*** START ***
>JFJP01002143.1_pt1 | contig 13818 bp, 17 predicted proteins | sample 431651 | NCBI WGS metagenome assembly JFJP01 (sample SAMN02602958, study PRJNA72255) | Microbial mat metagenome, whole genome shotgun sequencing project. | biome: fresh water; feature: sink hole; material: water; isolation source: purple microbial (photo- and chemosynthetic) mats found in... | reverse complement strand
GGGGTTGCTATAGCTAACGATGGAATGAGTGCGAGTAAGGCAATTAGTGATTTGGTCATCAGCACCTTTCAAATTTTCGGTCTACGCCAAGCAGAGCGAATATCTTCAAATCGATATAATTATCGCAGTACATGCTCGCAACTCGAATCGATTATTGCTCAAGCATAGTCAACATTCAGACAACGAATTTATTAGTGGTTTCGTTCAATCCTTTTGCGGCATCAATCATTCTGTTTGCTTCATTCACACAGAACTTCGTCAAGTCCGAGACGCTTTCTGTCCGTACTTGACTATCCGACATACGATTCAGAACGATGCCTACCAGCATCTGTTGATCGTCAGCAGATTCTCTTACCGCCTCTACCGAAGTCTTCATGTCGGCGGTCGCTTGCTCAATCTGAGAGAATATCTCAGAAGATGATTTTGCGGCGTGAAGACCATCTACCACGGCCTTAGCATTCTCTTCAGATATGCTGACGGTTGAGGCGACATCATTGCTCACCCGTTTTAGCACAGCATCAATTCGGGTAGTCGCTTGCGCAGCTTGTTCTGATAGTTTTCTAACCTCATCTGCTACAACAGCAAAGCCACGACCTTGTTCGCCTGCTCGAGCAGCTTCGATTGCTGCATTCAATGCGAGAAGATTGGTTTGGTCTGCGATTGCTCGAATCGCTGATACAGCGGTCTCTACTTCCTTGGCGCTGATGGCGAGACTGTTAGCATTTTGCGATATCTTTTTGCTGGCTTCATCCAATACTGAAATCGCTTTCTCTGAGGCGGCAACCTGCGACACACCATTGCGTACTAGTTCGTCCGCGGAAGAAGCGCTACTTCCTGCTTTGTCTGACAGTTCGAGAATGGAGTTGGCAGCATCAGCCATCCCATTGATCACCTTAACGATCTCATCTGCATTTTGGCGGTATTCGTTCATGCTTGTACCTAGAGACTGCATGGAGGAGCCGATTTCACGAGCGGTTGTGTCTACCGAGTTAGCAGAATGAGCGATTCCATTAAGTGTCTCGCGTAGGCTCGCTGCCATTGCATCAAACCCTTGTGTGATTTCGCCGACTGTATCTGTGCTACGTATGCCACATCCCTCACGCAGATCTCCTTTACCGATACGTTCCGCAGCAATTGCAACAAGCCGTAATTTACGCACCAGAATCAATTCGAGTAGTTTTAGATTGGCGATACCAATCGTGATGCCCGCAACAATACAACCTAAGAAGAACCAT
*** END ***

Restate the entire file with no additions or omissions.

>JFJP01002143.1_pt1 | contig 13818 bp, 17 predicted proteins | sample 431651 | NCBI WGS metagenome assembly JFJP01 (sample SAMN02602958, study PRJNA72255) | Microbial mat metagenome, whole genome shotgun sequencing project. | biome: fresh water; feature: sink hole; material: water; isolation source: purple microbial (photo- and chemosynthetic) mats found in... | reverse complement strand
GGGGTTGCTATAGCTAACGATGGAATGAGTGCGAGTAAGGCAATTAGTGATTTGGTCATCAGCACCTTTCAAATTTTCGGTCTACGCCAAGCAGAGCGAATATCTTCAAATCGATATAATTATCGCAGTACATGCTCGCAACTCGAATCGATTATTGCTCAAGCATAGTCAACATTCAGACAACGAATTTATTAGTGGTTTCGTTCAATCCTTTTGCGGCATCAATCATTCTGTTTGCTTCATTCACACAGAACTTCGTCAAGTCCGAGACGCTTTCTGTCCGTACTTGACTATCCGACATACGATTCAGAACGATGCCTACCAGCATCTGTTGATCGTCAGCAGATTCTCTTACCGCCTCTACCGAAGTCTTCATGTCGGCGGTCGCTTGCTCAATCTGAGAGAATATCTCAGAAGATGATTTTGCGGCGTGAAGACCATCTACCACGGCCTTAGCATTCTCTTCAGATATGCTGACGGTTGAGGCGACATCATTGCTCACCCGTTTTAGCACAGCATCAATTCGGGTAGTCGCTTGCGCAGCTTGTTCTGATAGTTTTCTAACCTCATCTGCTACAACAGCAAAGCCACGACCTTGTTCGCCTGCTCGAGCAGCTTCGATTGCTGCATTCAATGCGAGAAGATTGGTTTGGTCTGCGATTGCTCGAATCGCTGATACAGCGGTCTCTACTTCCTTGGCGCTGATGGCGAGACTGTTAGCATTTTGCGATATCTTTTTGCTGGCTTCATCCAATACTGAAATCGCTTTCTCTGAGGCGGCAACCTGCGACACACCATTGCGTACTAGTTCGTCCGCGGAAGAAGCGCTACTTCCTGCTTTGTCTGACAGTTCGAGAATGGAGTTGGCAGCATCAGCCATCCCATTGATCACCTTAACGATCTCATCTGCATTTTGGCGGTATTCGTTCATGCTTGTACCTAGAGACTGCATGGAGGAGCCGATTTCACGAGCGGTTGTGTCTACCGAGTTAGCAGAATGAGCGATTCCATTAAGTGTCTCGCGTAGGCTCGCTGCCATTGCATCAAACCCTTGTGTGATTTCGCCGACTGTATCTGTGCTACGTATGCCACATCCCTCACGCAGATCTCCTTTACCGATACGTTCCGCAGCAATTGCAACAAGCCGTAATTTACGCACCAGAATCAATTCGAGTAGTTTTAGATTGGCGATACCAATCGTGATGCCCGCAACAATACAACCTAAGAAGAACCAT